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Navigating the Ethics of Hot Cars

By Rachel Robison-Greene
14 Aug 2017

Every year, an average of 37 children die from heatstroke as a result of having been trapped in hot vehicles. Statistically, most of these children are under the age of three. These very young children lack either the ability or the knowledge to operate car door handles or to unlock doors. Many of them die in a desperate attempt to escape from the vehicle.  This year, deaths due to children stuck in hot cars reached an all-time high for this point in the year, according to a CNN report, with 29 deaths reported so far.

Hot car deaths are, beyond any doubt, a tragedy. Attempts have been made to find solutions, but there is widespread disagreement about how such prevention measures should go forward.  In 19 states, it is illegal to leave a child unattended in a vehicle.  This approach places the burden of care for the child on the person responsible for the child at the time that they were left unattended. One of the benefits of this type of approach is that many think it locates the moral responsibility for negligence in the right place.  When a person, be it parent or other care provider, takes on the responsibility of care for a child, they become the party responsible for ensuring that the child is safe. The dangers of leaving a child alone in a car at all, let alone a hot vehicle, are now widely known.  Those who advocate for a policy of this type argue that there is no longer a viable lack of knowledge excuse to be made when it comes to these dangers.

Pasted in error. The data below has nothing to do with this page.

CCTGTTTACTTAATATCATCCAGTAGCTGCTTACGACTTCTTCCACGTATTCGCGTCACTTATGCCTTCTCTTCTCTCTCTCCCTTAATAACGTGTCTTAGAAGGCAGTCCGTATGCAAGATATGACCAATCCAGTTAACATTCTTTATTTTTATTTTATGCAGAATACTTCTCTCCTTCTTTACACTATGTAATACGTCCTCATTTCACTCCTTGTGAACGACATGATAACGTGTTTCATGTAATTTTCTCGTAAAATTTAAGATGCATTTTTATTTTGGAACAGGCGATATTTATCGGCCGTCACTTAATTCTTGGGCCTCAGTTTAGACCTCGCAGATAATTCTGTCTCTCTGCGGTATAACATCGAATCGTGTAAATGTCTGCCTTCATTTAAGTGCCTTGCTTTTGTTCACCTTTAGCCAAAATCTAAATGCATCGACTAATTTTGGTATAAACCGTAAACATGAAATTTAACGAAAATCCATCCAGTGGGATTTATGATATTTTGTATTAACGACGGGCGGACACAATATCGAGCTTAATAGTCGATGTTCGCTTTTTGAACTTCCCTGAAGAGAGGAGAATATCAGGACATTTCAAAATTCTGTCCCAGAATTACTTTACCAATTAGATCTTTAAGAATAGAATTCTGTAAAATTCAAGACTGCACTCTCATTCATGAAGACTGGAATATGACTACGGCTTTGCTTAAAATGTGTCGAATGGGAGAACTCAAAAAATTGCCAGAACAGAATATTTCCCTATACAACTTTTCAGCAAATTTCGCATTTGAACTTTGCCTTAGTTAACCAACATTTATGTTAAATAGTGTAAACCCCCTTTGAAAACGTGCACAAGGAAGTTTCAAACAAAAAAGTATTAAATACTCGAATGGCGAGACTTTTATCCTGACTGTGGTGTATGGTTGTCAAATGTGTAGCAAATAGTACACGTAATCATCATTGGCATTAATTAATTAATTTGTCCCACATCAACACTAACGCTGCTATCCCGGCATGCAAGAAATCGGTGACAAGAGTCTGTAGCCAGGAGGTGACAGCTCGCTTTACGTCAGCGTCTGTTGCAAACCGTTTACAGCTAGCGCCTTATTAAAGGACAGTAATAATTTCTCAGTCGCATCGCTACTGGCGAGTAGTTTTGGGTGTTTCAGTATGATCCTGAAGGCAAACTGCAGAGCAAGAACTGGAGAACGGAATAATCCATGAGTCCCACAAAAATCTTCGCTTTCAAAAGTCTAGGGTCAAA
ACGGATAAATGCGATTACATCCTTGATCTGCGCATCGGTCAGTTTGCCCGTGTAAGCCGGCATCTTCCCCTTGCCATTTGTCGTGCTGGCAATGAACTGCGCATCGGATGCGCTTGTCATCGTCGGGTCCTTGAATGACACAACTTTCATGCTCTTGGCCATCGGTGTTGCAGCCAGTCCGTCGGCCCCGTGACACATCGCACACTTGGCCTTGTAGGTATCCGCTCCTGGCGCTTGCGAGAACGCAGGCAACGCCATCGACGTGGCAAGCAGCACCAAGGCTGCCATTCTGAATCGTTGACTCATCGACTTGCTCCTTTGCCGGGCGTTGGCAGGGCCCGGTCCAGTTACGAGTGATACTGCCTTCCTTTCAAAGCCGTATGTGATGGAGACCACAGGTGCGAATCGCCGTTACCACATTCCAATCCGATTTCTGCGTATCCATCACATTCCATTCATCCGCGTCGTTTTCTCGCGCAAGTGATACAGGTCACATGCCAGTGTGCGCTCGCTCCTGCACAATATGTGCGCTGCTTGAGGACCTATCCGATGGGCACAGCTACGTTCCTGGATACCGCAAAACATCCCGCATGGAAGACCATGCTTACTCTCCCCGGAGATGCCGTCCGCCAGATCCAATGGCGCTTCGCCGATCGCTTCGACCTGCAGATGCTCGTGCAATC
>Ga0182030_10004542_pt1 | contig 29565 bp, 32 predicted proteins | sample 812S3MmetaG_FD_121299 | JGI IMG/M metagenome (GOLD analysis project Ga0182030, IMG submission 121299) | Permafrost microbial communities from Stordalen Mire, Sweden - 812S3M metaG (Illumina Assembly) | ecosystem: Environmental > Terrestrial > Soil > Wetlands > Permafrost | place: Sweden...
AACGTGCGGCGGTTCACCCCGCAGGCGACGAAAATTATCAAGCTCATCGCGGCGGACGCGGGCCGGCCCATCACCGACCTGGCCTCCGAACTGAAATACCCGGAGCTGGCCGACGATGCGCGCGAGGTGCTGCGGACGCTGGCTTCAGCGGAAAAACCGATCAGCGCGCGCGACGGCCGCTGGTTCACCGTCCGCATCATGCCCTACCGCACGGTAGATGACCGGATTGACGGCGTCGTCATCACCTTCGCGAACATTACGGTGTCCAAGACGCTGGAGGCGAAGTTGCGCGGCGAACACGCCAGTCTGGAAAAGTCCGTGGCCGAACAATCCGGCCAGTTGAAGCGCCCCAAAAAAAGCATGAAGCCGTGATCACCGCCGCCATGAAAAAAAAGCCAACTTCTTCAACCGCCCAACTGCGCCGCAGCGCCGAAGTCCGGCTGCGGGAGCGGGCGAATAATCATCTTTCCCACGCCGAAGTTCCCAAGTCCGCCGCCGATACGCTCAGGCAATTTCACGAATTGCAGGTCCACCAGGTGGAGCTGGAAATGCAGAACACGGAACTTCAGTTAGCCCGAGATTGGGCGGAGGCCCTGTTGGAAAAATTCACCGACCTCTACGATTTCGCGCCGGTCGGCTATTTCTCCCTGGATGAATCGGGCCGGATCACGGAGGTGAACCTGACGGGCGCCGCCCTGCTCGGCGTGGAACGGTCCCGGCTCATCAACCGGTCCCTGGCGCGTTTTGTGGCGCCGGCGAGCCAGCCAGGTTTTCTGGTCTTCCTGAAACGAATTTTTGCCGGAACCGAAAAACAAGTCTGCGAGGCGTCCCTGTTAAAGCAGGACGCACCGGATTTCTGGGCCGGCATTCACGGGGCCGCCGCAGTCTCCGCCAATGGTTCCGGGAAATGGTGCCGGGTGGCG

Others argue that such policies are unwarranted for a variety of reasons. First, policies of this type ignore crucial practical facts about what it is like to care for children in the real world. In an ideal world, caretakers are never frazzled or absent-minded. They are never caring for more children than they can easily keep track of. But we don’t live in that world. Children are often left in a hot car by simple accident.  Things can escalate very quickly, especially on a hot day.  The approach that makes leaving a child in a hot car illegal is an approach that, many argue, punishes victims. Caretakers are, in almost every case, devastated about the results of their actions.

Others are concerned that “solutions” such as these attack the problem from the wrong end.  In an attempt to deter, this approach punishes those who leave their children in the car after the fact. At this point, the tragedy has already taken place. What we should really be after is a preventative solution—a solution that keeps the child from being left in the car in the first place.

On July 31st, three Democratic senators introduced legislation that would require car manufacturers to equip cars with a sensor that would alert them in the event that they have left a child in the back of a vehicle.  Again, there is widespread disagreement about such an approach. Many think it is a step in the right direction. Manufacturers are now required to take many safety steps (consider, for example, seatbelt and airbag requirements). This constitutes just one more step in the right direction.